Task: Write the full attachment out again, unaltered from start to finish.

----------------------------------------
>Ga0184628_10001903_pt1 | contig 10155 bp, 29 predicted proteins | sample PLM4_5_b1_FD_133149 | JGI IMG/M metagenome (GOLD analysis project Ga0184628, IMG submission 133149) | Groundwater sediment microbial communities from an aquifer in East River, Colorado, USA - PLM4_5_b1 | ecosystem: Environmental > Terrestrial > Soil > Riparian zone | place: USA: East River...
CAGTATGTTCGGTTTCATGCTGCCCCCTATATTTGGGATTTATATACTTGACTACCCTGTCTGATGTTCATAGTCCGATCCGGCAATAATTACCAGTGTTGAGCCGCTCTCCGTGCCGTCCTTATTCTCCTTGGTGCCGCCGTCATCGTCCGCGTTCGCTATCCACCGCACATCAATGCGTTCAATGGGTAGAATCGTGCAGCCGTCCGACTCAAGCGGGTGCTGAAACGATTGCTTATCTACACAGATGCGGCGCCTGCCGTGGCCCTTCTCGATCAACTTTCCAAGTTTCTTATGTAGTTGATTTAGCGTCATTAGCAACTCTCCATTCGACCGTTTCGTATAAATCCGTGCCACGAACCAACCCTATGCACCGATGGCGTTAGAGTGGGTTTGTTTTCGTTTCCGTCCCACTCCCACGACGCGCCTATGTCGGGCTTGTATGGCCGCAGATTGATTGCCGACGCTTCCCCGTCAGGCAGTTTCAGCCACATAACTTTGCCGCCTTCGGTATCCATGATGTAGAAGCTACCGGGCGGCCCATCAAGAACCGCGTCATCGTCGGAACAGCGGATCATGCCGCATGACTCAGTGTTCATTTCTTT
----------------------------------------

>Ga0184628_10001903_pt1 | contig 10155 bp, 29 predicted proteins | sample PLM4_5_b1_FD_133149 | JGI IMG/M metagenome (GOLD analysis project Ga0184628, IMG submission 133149) | Groundwater sediment microbial communities from an aquifer in East River, Colorado, USA - PLM4_5_b1 | ecosystem: Environmental > Terrestrial > Soil > Riparian zone | place: USA: East River...
CAGTATGTTCGGTTTCATGCTGCCCCCTATATTTGGGATTTATATACTTGACTACCCTGTCTGATGTTCATAGTCCGATCCGGCAATAATTACCAGTGTTGAGCCGCTCTCCGTGCCGTCCTTATTCTCCTTGGTGCCGCCGTCATCGTCCGCGTTCGCTATCCACCGCACATCAATGCGTTCAATGGGTAGAATCGTGCAGCCGTCCGACTCAAGCGGGTGCTGAAACGATTGCTTATCTACACAGATGCGGCGCCTGCCGTGGCCCTTCTCGATCAACTTTCCAAGTTTCTTATGTAGTTGATTTAGCGTCATTAGCAACTCTCCATTCGACCGTTTCGTATAAATCCGTGCCACGAACCAACCCTATGCACCGATGGCGTTAGAGTGGGTTTGTTTTCGTTTCCGTCCCACTCCCACGACGCGCCTATGTCGGGCTTGTATGGCCGCAGATTGATTGCCGACGCTTCCCCGTCAGGCAGTTTCAGCCACATAACTTTGCCGCCTTCGGTATCCATGATGTAGAAGCTACCGGGCGGCCCATCAAGAACCGCGTCATCGTCGGAACAGCGGATCATGCCGCATGACTCAGTGTTCATTTCTTT